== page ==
Si potrebbe pensare che l’autrice abbia deciso di guardare il mondo attraverso gli occhi lucenti dei felini per promuovere fermamente il diritto alla libertà; il gatto, infatti, non concede facilmente il suo sguardo e, sebbene possa acconsentire di diventare nostro amico, mai accetterà di essere nostro schiavo. «Se si potesse incrociare un uomo con un gatto», diceva Mark Twain, «l’essere umano ne risulterebbe migliorato, ma il gatto peggiorato».
Il gatto, con o senza stivali, è stato spesso protagonista, sin dai tempi più antichi, di storie e favole: è astuto, veloce nell’azione, capace di sfruttare ogni situazione per portare a buon fine il proprio obiettivo, senza mai venire a patti troppo stretti con gli umani e senza mai perdere la propria identità felina.


Los Indomitos (the Spanish edition, Plataforma)

Los indómitos es otra sorpresa más para mis sentidos. Es original, imaginativo, plasma los animales salvajes y reales, con necesidades y objetivos, con maldad y bondad, pero también es una exquisita plasmación del mundo animal, de la cultura india y, en esencia, de la vida felina. Si adoráis los felinos, os hará estremecer, ¿pero sino? pues también.

El libro es precioso y ya no solo por la historia, sino por las bellísimas ilustraciones que acompañan al texto. En ellas podemos reconocer a nuestros protagonistas y algunas escenas que acontecen a lo largo de la narración.

Es un libro que os recomendaría, tanto si sois amantes de los gatos como si no, porque su historia está muy bien elaborada y resulta una lectura diferente e interesante.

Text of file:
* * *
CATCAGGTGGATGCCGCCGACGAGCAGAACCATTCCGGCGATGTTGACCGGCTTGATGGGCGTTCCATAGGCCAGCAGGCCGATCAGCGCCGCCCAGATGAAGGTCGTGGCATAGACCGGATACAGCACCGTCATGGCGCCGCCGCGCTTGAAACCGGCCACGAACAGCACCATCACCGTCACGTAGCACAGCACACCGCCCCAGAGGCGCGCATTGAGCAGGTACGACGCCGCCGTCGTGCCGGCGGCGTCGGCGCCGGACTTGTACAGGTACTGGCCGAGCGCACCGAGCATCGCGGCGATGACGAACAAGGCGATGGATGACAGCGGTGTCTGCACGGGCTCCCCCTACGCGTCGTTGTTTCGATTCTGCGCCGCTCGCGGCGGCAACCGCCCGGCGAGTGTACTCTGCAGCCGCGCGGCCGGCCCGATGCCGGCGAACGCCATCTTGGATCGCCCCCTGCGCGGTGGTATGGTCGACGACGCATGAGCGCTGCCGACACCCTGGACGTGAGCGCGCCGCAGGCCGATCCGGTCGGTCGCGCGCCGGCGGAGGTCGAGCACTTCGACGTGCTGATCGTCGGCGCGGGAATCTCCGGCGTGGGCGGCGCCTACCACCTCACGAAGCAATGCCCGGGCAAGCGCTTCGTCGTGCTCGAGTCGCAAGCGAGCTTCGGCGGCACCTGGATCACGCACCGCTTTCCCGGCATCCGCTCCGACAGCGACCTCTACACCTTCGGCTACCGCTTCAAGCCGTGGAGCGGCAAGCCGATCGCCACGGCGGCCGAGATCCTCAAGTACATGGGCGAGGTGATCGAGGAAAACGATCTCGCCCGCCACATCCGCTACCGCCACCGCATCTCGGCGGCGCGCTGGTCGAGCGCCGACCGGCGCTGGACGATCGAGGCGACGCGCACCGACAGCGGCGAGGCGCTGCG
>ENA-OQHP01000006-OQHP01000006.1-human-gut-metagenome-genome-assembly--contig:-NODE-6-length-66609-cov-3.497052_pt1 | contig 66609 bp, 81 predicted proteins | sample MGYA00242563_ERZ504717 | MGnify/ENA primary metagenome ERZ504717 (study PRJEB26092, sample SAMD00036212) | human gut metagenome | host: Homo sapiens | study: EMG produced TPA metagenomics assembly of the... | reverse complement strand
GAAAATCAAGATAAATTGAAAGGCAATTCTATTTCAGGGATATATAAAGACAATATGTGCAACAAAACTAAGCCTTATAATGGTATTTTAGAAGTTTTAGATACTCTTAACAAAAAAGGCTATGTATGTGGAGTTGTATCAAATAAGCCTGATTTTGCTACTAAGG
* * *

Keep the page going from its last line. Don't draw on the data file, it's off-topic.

Der Clan Der Wildkatzen (Random House, the German edition)

Als ich das Buch gesehen hatte, habe ich zuerst gedacht “Och nööööö – versucht da jemand etwa auf der Warrior-Cats-Schiene mitzufahren????”
Denn Katzen und Clans…… es klang so sehr nach meinen (immer wieder gern gelesenen) Warrior Cats……… ich war also sehr skeptisch.

Doch ich kann nur sagen: da lag ich ABSOLUT falsch. Denn “Der Clan der Wildkatzen” ist eine völlig eigene Geschichte – und zwar eine wirklich toll erzählte.
Ich fand die Welt der “Wildkatzen” sehr “lebendig” geschildert und sehr liebevoll detailliert noch dazu.
Die Figuren haben “Herz und Seele” und man kann sie richtig vor sich sehen.
Die kleine Katze Mara zum Beispiel wird so liebevoll detailliert und lebendig beschrieben, das man regelrecht das Gehüpfe und Gehopse des Katzenbabies vor sich sieht.

Die Autorin zeichnet uns mit diesem Buch ein spannendes Katzenabenteuer mit einer lockeren Rangstruktur, einem Grundverständnis um Gebiete und Regeln unter den Katzen und den Irrwegen der Katzenkultur. Auch lernen wir, das alle Tiere sich untereinander verständigen können und auf eine Grundsprache aufbauen. Das Leben wird von Regeln und Pflichten bestimmt und Harmonisiert somit. Eine Störung in diesem Gefüge kann nicht geduldet werden. Ein Buch das ich persönlich nicht aus der Hand legen konnte und durch seine Einfachheit überzeugt.



Leave a Reply

Fill in your details below or click an icon to log in: Logo

You are commenting using your account. Log Out /  Change )

Facebook photo

You are commenting using your Facebook account. Log Out /  Change )

Connecting to %s

%d bloggers like this: